Talk about a sensitive subject.

General Motors' decision to cut its support for Chevrolet teams competing in NASCAR's Nationwide and Camping World Truck Series rippled through the garage at Michigan International Speedway, but only Dale Earnhardt Jr., who shares ownership in his JR Motorsports team with Rick Hendrick, seemed willing to talk about the funding cuts in depth.

Kevin Harvick, who faces a double whammy as the owner of both Nationwide and truck teams under the Kevin Harvick Inc. banner, released a terse statement and refused further comment.

"Kevin Harvick Inc. has lost its manufacturer support," Harvick said. "Although this will require some internal restructuring, our commitment to our sponsors to provide the best possible product on the racetrack will not change."

Most Chevrolet teams will not be affected by the loss of support, because the smaller teams didn't receive factory assistance in the first place. Only substantial organisations such as KHI, JR Motorsports, Richard Childress Racing and Rusty Wallace Inc. are among the fortunate few who, up until this week, have benefitted from GM's largesse.

Earnhardt says JR Motorsports will have to compensate for the loss of Chevy's contribution, which is a small part of the operating budget. (Chrysler and Ford cut their support to teams competing in the two series before the 2009 season began.)

"The sponsorships obviously are the biggest part of our budget," Earnhardt said Friday after Sprint Cup practice. "Our relationship with Chevrolet was more about brand loyalty. I've been with them for so long (that) I don't really think we even negotiated with them on the manufacturing support.

"It was a good assistance to our programme, albeit it was not a very large portion of our entire funding for the season. Obviously, I would assume for some programmes it would be a lot more. For example, maybe (Kevin) Harvick was really dependent on the manufacturer support. We were dependent upon it, but we will find other ways to make that up, and I think it will be pretty feasible to be able to do that."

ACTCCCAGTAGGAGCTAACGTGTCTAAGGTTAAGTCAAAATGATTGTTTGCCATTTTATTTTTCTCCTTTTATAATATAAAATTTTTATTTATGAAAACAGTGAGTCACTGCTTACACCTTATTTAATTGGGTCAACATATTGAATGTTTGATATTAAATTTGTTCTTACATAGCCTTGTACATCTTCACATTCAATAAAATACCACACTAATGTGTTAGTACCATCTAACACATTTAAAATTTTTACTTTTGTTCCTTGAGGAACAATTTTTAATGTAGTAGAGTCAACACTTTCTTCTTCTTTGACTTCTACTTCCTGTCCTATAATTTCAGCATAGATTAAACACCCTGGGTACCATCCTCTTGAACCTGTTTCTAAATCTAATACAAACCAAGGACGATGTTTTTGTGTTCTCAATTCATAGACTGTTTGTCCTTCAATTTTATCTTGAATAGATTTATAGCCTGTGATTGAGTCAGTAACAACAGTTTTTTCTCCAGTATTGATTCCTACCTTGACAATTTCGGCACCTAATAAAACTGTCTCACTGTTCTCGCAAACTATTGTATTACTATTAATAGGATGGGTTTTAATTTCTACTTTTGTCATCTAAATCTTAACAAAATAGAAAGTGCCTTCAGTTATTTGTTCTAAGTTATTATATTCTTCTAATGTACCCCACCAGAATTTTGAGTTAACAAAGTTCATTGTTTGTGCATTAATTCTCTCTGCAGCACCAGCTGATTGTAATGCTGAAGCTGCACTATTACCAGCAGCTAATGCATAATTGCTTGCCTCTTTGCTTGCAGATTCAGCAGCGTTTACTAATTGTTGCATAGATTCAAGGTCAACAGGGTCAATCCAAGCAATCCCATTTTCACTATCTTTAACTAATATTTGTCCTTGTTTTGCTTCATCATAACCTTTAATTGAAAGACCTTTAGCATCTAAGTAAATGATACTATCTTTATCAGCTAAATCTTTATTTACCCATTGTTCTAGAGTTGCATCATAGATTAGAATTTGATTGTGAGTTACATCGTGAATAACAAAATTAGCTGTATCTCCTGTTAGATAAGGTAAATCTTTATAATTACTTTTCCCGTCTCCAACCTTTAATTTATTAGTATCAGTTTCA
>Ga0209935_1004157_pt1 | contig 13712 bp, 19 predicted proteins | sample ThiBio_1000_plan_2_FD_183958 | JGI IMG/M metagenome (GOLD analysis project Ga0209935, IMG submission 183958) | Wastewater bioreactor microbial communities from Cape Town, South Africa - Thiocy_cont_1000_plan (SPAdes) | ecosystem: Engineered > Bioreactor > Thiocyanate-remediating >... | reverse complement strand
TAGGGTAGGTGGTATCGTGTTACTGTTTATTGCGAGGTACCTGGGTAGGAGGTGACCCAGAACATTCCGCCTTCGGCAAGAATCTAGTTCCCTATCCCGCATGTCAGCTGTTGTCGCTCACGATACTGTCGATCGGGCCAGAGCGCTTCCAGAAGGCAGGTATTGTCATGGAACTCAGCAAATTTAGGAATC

Childress said Friday that he hasn't been notified of the loss of support, but he is likely to get the bad news at a meeting with Chevrolet representatives next week.

"The technical support is huge, but the key thing I think everybody has to remember is they're not in this sport just to have a hobby," Childress said. "They sell cars, and this is a great tool for General Motors to sell cars. I think, once they get through this bump in the road, you're going to see 'em back here, because it's a great platform to sell American cars."

Given that General Motors currently is restructuring under Chapter 11 bankruptcy protection - with the United States government, at least for the time being, as its primary shareholder - nothing is off limits in the quest to find cost-saving measures.

"It's not just racing," said GM Racing's NASCAR group manager Pat Suhy, who fielded questions from reporters in the Cup garage Friday morning. "It's everywhere, from manufacturing and engineering, all the other sales and marketing activities - we're going through a reinvention. We're going to find out where we come out of it on the back end, and continue to be successful here and elsewhere.

"We're looking at everything. In broad terms, there's not going to be any stone left unturned."

Jim Hunter, NASCAR vice president of corporate communications, said he didn't think the GM cuts would have a negative effect on the quality of racing in the series.

"It's no secret that's GM's restructuring its business, and as a result, it's not surprising that anyone connected to the company will be affected. We certainly hope they rebuild the company to meet the changing economy. Obviously, Chevrolet has millions of fans, and they want to see Chevys successfully compete.

"I don't think it will affect competition, which is better than it's ever been. We expect competition to remain as good as it's been in the first half of the season. Our fans are loyal, the most loyal in sports, and our racing still provides the best marketing opportunity in sports. I think our fans are still going to want to see Chevrolets on the track."

In reality, the cuts may help the smaller teams that are accustomed to operating without factory support. Earnhardt says he doesn't expect sympathy from those who manage to compete without additional funding from the manufacturers.

"Obviously, the support that Chevy was able to provide us was, in a lot of ways, a privilege only to a few teams," he said. "Not everybody has had that support. So you see a lot of other guys that are getting to the racetrack without that kind of manufacturer support. To me, it was always a feather in your cap, and never take it for granted.

"We'll be able to try to do some unique programs with our sponsors and future partners to try to cover that expense, but I personally in no way feel that it's changed my relationship or my perception toward Chevrolet and how I'll work with them in the future."

by Reid Spencer/Sporting News

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